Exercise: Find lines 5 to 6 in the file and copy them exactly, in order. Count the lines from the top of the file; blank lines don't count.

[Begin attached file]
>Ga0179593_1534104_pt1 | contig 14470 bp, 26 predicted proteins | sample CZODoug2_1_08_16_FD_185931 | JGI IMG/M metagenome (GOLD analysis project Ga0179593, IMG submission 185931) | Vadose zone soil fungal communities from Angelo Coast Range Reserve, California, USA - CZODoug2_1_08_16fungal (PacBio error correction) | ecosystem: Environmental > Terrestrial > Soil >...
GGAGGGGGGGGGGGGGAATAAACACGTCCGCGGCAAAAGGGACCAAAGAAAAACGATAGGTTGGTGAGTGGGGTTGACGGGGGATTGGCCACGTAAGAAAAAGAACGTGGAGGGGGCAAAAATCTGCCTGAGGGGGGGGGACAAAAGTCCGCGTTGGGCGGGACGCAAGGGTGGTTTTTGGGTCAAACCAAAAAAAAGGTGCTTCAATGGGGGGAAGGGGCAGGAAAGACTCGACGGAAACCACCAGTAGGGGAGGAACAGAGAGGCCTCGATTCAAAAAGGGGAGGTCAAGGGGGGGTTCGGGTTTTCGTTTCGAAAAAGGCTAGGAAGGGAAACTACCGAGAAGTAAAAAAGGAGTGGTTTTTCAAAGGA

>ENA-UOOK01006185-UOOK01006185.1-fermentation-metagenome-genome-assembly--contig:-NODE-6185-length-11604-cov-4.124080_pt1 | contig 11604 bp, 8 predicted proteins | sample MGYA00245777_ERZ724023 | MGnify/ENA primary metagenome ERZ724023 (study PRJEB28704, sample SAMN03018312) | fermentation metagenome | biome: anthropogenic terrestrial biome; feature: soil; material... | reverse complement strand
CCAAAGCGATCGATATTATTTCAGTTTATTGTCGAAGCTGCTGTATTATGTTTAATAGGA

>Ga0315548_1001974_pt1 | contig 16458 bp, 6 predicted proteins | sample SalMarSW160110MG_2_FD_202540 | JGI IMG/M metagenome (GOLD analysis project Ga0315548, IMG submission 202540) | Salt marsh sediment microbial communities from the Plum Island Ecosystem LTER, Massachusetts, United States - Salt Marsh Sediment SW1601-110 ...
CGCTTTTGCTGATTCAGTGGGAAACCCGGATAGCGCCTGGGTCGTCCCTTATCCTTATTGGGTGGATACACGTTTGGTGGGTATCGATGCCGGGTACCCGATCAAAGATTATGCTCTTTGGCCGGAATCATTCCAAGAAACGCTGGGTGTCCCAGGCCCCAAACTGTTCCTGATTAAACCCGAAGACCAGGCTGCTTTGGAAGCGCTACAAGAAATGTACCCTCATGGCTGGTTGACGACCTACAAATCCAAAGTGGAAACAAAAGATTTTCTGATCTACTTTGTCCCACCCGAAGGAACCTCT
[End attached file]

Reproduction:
>Ga0315548_1001974_pt1 | contig 16458 bp, 6 predicted proteins | sample SalMarSW160110MG_2_FD_202540 | JGI IMG/M metagenome (GOLD analysis project Ga0315548, IMG submission 202540) | Salt marsh sediment microbial communities from the Plum Island Ecosystem LTER, Massachusetts, United States - Salt Marsh Sediment SW1601-110 ...
CGCTTTTGCTGATTCAGTGGGAAACCCGGATAGCGCCTGGGTCGTCCCTTATCCTTATTGGGTGGATACACGTTTGGTGGGTATCGATGCCGGGTACCCGATCAAAGATTATGCTCTTTGGCCGGAATCATTCCAAGAAACGCTGGGTGTCCCAGGCCCCAAACTGTTCCTGATTAAACCCGAAGACCAGGCTGCTTTGGAAGCGCTACAAGAAATGTACCCTCATGGCTGGTTGACGACCTACAAATCCAAAGTGGAAACAAAAGATTTTCTGATCTACTTTGTCCCACCCGAAGGAACCTCT